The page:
9:16 a.m. ET, December 11, 2020
FDA could issue emergency use authorization for Pfizer vaccine tomorrow
From CNN's Elizabeth Cohen
Key players in the vaccine decision process have been told to expect the US Food and Drug Administration to issue an Emergency Use Authorization for Pfizer/BioNTech's vaccine Saturday, according to a federal government source close to the situation.
The source cautioned that anything is possible, and the FDA decision could still come today.
The Saturday timing is in line with a meeting set for Sunday by the Advisory Committee on Immunization Practices, whose vote will inform a final decision by the US Centers for Disease Control and Prevention.
The FDA EUA allows shipping to begin, but shots still can’t be administered until the US CDC advisory committee recommends the vaccine.
The final step in the process is for CDC Director Dr. Robert Redfield to sign off on the committee recommendation. The source expects that to happen within hours of the Sunday meeting.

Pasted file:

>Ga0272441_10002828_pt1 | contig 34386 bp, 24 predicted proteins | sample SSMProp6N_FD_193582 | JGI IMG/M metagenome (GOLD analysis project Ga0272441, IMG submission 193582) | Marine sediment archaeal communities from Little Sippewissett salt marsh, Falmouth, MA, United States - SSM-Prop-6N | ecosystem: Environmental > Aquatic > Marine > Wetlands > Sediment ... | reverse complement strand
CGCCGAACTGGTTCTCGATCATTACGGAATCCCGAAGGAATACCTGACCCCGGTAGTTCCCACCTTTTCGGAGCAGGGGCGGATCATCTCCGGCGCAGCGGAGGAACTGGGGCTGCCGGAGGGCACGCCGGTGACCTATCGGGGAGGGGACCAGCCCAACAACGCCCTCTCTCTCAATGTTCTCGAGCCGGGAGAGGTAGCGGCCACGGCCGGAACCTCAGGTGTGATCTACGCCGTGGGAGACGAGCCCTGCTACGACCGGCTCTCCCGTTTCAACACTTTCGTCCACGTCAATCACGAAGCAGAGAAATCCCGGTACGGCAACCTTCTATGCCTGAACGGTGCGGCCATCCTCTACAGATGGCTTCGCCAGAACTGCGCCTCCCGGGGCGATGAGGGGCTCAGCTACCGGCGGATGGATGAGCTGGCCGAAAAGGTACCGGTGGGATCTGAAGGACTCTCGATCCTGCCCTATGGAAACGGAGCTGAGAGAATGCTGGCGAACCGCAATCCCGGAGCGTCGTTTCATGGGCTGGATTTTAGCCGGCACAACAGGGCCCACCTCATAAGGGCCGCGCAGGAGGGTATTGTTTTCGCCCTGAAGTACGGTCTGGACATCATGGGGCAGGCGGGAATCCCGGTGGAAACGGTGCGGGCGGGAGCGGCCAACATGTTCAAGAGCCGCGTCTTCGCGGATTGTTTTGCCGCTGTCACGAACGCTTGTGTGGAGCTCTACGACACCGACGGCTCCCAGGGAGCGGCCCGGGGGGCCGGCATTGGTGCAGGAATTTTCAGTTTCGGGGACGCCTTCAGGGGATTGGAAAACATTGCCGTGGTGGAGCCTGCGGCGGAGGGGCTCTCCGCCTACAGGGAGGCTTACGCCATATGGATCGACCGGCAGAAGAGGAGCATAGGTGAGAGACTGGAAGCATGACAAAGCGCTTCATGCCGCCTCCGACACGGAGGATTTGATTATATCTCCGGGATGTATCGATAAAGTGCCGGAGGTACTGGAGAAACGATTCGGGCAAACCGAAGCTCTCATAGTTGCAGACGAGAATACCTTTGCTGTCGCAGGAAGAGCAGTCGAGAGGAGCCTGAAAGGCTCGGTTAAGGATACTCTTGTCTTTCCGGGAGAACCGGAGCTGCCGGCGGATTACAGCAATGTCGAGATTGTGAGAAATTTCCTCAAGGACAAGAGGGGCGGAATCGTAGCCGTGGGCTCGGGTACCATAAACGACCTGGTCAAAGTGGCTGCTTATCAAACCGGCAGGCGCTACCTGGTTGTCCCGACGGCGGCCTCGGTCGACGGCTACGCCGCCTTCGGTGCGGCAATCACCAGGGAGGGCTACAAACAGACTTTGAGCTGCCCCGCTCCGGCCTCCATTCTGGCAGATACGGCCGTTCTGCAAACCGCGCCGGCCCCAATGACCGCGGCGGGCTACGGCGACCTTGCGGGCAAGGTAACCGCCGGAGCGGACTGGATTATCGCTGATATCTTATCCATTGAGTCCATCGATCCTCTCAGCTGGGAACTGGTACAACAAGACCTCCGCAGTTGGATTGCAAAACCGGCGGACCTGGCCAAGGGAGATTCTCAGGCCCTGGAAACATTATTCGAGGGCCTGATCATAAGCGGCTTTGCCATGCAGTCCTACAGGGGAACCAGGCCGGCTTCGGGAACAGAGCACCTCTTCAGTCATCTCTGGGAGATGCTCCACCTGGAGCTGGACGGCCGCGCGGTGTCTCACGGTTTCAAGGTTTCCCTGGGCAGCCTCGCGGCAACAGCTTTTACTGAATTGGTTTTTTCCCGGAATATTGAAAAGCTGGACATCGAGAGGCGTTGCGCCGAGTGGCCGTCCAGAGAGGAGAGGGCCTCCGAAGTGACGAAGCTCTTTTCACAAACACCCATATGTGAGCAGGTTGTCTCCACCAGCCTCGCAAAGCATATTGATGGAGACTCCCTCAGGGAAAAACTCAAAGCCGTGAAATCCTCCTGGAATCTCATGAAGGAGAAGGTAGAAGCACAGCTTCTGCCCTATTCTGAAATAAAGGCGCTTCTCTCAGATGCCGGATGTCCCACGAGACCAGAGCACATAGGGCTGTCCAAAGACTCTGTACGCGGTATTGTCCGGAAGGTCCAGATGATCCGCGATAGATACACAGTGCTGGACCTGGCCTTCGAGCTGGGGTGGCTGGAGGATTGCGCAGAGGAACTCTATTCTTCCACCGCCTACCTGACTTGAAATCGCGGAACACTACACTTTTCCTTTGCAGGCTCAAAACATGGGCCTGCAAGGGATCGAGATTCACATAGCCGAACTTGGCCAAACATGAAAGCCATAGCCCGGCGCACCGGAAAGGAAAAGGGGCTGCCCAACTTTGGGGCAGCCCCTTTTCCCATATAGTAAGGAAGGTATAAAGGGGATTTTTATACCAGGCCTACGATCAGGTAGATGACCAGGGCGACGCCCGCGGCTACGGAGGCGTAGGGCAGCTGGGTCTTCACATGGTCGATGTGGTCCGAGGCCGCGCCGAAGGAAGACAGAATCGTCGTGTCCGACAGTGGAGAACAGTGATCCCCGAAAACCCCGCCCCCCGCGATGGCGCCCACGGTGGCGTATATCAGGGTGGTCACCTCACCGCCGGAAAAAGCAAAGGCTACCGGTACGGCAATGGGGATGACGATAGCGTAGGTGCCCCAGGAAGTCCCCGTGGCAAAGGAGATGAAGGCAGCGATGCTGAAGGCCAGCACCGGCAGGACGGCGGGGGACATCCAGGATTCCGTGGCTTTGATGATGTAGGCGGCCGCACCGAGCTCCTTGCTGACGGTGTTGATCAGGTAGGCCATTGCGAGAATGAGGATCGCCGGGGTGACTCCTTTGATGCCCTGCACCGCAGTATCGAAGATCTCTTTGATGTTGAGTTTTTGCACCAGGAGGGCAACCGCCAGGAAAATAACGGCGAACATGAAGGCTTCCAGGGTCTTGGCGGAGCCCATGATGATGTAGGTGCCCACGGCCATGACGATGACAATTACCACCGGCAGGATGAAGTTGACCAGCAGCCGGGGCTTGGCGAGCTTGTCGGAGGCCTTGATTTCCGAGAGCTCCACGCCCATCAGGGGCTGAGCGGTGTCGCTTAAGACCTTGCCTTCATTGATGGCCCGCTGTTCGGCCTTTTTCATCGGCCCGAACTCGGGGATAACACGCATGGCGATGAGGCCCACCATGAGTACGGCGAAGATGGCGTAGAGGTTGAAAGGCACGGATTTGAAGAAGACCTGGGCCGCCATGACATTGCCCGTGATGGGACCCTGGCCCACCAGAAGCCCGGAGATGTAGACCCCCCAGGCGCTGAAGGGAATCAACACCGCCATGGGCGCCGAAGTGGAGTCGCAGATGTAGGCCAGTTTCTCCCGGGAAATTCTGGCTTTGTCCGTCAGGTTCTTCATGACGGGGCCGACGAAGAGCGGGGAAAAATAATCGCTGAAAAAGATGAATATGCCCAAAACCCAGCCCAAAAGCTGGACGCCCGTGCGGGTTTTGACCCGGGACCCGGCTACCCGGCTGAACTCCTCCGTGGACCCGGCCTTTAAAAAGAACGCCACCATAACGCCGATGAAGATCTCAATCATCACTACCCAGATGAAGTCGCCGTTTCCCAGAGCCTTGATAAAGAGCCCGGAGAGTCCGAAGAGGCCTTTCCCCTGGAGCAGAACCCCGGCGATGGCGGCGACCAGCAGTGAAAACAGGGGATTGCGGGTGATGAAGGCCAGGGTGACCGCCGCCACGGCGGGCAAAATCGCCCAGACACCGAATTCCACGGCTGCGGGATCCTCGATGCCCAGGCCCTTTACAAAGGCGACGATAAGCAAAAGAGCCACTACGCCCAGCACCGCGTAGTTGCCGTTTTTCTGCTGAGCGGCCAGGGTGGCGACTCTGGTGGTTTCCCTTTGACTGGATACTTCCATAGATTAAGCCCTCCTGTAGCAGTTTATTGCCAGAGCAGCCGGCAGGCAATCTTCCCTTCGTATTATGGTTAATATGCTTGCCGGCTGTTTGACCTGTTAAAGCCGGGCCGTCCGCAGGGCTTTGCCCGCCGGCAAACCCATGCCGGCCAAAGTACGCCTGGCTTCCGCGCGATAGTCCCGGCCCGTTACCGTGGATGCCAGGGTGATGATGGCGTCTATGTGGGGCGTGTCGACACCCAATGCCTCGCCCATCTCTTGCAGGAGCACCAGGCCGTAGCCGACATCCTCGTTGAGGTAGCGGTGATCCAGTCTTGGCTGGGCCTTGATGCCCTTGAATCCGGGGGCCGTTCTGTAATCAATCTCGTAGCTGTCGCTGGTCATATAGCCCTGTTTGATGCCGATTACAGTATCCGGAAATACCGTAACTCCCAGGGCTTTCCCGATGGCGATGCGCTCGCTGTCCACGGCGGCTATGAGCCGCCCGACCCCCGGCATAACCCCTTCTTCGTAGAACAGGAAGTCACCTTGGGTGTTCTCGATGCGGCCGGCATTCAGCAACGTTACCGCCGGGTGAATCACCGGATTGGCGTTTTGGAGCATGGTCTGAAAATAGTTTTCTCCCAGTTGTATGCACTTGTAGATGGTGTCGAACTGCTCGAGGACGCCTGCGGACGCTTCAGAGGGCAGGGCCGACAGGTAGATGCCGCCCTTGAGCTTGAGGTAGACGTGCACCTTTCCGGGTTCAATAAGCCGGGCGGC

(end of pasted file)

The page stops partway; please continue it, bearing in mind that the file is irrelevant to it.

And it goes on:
8:52 a.m. ET, December 11, 2020
A US FDA panel recommended Covid-19 vaccine authorization. Here's what that means — and what happens next.
While the vote is an important step in the vaccine authorization and distribution process, it doesn't mean the vaccine will be authorized immediately.
Here's what happens next:
The FDA EUA: The FDA will now decide on whether or not to issue an emergency use authorization for the vaccine. The FDA EUA allows shipping to begin, but shots still can’t be administered until the CDC advisory committee recommends the vaccine. Operation Warp Speed officials say they will start shipping the vaccine within 24 hours of FDA authorization.